between each stitch as is taken up on the needle. Two 
threads up, and four between, is a common rule. To avoid 
waste of cotton, measure the space into which the gathers 
are to be sewed with the cotton (which should be fine), 
double it, and allow a finger-length over. It is better to 
gather with fine cotton doubled, rather than coarse cot- 
ton single, as, in the event of the cotton breaking with 
careless drawing up, the child can probably sew the 
gathers in while they hold together with the remaining 
thread, instead of having to re-gather the whole. It is 
wiser, if the space into which the gathers are set be 
more than three inches, to gather only half or quarter 
with one needleful, taking a fresh needleful for the other 



Stroking, too often, in the hands of beginners, takes the 
form of "striking," and frequently results in long strips 
of holes, or ragged shirt-sleeves, after a few weeks' wash- 
ing and wear. This is caused by using too short a needle 
or pin, and holding it too perpendicularly. 

The thread should be carefully and by degrees worked 
up, by gradually pushing the gathers up, beginning from 
the first-done portion, and the thread wound round a fine 
pin set in just enough to keep it from getting loose, and no 
more. Then a long darning or milliner's needle, or a long 
steel pin, should be used, the thumb of the left hand kept 
quite below the gathering-thread ; and each gather should 
be picked out with the needle-point, and gently pushed 
under the left thumb. This done, the thread will require 
tightening up, and the gathers should again be stroked ; 
and, as a final finish, the top of the gathers above the 
thread should be stroked, to give them an even appear- 
ance. If the gathers are carefully worked up, however, by 
the thumb and finger, stroking in most things is unneces- 
sary, and often injurious, and is better dispensed with. 


The position of the needle in setting-in gathers should 
be perpendicular, not slanting, as in hemming, and each 
gather should be taken up and fastened separately. These 
three last-mentioned stitches depend on each other. If 
gathering is done badly, good stroking will be impossible, 
and setting-in a difficulty. 


In making a button-hole, cut the slit even to a thread, 
then take a needle and cotton, and run it once round, about 


midway between the edge of the slit and what will eventu- 
ally be the bottom of the stitches. Draw it slightly tight. 
Or, better, overcast the edges slightly ; but, if the material 
inclines to ravel, the overcasting should be closer and 
firmer. Bar the slit once or twice all round. Begin at 
the left-hand corner. Insert the needle, and, before pull-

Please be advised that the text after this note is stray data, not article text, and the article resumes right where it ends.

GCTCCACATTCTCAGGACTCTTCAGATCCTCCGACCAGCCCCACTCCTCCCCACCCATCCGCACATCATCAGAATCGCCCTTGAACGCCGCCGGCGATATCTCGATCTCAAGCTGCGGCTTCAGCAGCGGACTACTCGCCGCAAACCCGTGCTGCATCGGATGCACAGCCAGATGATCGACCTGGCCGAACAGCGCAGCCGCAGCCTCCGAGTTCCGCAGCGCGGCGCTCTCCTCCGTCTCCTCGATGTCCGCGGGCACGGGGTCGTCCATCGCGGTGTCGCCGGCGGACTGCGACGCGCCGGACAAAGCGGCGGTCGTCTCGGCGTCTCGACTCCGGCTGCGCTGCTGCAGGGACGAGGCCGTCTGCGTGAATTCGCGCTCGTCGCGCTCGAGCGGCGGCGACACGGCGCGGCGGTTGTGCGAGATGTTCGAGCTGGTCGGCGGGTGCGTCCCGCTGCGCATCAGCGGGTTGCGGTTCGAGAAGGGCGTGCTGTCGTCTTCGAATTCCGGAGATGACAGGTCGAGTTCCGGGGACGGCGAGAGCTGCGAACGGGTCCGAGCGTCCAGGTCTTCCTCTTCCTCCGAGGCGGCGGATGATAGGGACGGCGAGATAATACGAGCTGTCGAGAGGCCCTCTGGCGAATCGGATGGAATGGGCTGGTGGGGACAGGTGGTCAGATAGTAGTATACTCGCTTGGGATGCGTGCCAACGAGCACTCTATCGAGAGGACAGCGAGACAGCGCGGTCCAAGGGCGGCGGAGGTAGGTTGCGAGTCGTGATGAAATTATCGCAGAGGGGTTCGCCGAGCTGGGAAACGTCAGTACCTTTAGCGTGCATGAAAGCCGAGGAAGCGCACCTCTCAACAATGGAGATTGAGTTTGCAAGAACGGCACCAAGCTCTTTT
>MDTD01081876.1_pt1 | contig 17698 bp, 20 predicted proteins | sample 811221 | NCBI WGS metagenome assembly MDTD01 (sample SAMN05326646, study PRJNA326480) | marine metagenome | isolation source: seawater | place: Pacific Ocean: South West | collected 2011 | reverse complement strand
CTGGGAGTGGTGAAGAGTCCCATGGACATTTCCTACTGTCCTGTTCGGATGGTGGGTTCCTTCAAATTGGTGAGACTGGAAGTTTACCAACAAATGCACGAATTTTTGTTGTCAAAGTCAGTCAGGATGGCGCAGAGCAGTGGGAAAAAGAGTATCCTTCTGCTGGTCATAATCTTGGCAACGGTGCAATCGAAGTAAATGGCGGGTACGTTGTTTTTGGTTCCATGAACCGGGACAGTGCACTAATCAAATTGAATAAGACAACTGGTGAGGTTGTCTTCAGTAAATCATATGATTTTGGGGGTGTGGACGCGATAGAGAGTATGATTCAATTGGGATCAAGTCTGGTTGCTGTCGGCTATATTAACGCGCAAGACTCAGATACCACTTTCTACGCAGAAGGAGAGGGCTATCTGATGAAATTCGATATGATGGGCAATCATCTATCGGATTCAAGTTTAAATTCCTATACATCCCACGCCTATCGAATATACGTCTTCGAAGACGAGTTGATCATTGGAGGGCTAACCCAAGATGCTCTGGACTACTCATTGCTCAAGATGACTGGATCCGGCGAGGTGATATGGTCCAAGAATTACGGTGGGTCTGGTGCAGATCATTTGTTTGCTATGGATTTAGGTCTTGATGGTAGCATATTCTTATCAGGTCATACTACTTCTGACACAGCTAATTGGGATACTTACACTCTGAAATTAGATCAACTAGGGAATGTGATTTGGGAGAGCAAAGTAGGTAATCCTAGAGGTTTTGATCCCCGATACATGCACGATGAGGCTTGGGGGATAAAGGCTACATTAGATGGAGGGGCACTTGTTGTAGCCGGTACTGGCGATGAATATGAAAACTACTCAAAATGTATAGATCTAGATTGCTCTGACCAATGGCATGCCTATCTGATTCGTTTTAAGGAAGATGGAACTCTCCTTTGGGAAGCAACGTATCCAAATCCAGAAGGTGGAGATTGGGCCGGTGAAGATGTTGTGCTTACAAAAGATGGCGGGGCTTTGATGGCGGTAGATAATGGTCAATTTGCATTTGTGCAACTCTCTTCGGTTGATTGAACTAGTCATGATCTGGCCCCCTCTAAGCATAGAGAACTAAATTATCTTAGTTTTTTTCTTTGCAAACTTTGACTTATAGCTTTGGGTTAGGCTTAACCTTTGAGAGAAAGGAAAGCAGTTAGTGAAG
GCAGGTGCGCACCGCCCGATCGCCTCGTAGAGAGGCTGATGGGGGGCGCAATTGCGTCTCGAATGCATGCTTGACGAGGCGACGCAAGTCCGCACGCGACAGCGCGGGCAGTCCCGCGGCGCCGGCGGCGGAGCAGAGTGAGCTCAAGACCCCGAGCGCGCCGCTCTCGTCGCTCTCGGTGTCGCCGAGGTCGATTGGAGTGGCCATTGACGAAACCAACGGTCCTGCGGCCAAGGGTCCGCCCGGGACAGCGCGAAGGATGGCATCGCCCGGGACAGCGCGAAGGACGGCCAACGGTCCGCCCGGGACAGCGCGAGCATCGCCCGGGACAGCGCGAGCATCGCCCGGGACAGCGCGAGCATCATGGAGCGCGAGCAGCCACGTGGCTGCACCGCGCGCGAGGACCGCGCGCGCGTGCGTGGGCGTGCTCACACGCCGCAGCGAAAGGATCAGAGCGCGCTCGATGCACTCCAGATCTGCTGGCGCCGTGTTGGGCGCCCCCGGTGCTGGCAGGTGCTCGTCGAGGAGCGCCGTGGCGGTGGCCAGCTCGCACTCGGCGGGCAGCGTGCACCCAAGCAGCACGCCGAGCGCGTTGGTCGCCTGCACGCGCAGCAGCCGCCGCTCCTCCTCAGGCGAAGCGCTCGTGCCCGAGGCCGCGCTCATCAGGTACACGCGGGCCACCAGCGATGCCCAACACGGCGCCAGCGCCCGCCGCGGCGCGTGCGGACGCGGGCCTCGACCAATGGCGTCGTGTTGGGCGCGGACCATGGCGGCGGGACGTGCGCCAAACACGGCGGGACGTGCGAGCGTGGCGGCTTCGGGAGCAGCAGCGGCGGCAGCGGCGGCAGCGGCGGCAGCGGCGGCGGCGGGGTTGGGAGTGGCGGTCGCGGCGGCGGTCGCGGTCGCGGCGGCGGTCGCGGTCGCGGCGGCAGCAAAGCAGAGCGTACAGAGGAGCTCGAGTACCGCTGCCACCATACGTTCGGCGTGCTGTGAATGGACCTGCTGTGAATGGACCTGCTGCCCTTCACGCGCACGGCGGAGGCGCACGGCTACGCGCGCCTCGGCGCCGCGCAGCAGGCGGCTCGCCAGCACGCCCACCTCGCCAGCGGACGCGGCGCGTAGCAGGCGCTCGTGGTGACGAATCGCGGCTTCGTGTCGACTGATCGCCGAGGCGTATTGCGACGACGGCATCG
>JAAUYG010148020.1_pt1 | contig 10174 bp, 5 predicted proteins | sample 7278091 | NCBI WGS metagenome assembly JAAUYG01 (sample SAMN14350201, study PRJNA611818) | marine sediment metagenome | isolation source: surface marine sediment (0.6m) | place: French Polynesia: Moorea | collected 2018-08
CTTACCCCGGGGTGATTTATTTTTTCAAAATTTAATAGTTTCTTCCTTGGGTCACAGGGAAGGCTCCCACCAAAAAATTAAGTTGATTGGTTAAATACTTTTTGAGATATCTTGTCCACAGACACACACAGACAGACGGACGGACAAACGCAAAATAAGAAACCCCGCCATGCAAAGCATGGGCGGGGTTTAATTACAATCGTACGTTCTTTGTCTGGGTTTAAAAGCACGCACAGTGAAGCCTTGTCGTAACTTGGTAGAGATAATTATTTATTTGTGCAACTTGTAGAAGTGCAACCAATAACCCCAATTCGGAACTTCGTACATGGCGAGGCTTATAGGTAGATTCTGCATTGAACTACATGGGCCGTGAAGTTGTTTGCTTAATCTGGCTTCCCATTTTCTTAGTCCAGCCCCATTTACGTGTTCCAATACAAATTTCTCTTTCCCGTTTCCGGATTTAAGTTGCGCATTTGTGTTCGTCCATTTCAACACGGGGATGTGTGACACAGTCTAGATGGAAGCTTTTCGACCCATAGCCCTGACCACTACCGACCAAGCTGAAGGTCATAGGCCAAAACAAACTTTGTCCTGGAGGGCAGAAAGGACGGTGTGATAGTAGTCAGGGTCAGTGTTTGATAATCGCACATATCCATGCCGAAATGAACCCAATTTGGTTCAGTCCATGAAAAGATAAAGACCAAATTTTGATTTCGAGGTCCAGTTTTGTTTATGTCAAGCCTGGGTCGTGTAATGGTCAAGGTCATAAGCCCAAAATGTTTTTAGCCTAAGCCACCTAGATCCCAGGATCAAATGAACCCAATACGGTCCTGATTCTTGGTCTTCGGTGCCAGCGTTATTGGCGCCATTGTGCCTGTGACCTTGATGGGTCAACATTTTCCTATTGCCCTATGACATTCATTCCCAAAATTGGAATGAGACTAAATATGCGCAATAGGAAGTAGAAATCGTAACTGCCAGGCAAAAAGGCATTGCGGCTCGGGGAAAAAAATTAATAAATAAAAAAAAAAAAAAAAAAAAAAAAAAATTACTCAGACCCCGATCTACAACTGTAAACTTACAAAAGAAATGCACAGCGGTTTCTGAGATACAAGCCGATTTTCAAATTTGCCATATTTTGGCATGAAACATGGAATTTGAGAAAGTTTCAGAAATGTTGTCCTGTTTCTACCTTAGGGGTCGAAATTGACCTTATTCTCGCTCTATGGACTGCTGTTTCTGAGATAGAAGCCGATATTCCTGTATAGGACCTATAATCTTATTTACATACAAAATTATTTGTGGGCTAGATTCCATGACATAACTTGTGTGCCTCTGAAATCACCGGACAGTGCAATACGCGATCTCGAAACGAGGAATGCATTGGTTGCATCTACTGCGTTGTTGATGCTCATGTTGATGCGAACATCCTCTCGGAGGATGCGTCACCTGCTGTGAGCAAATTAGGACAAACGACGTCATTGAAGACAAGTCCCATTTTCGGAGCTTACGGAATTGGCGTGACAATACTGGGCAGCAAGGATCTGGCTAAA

ing it through, bring the cotton from the eye of the nee- 
dle over the needle as it sticks in th~ stitch, round from 
left to right under the point of the needle. Draw the 
needle out over the edge, and straight from the person 
working, the left thumb pressing the slit close against the 
first finger. In proportion to the thickness of the cotton, 
the stitches should be close, to allow room for the twist at 
the top of the edge : otherwise, requiring more room at 
top than at bottom, they will acquire a slanting appear- 
ance. Each stitch should be exactly the same depth. 
All this can be understood with ease, if the material be 
coarse enough to enable the child to see the threads 
without trouble. It shows more skill, if one corner of 
the button-hole be worked round, and the other braced 
properly, not finished with a mere loop across the end. 


Plain darning should be taught as soon as the child is 
ready for it; i.e., darning of all kinds, — stockings, coarse 
worsted and cotton, calico or linen, also patching. This 
can be practised on an old coarse sheet or towel, or a pair 
of coarse, unbleached cotton stockings. Darning in its 
original signification (according to Webster), signifies re- 
placing the material by working in exactly similar pattern. 
This is taught in the schools in Holland, but cannot with 
propriety be used to describe the coarse cobble of lattice- 
work too often seen on a stocking. When parents see the 



result of teaching mending, they will not be backward to 
avail themselves of it by sending a constant supply for 
the children to do at school. Mending ought to be taught 
before cutting out. The poorer the parents, the less need 
they have of cutting out. Moreover, in towns they can 
often buy ready-made clothes cheaper than the material to 
make them with ; but, the poorer they are, the more need 
there is of economy, and nothing tends to that so much as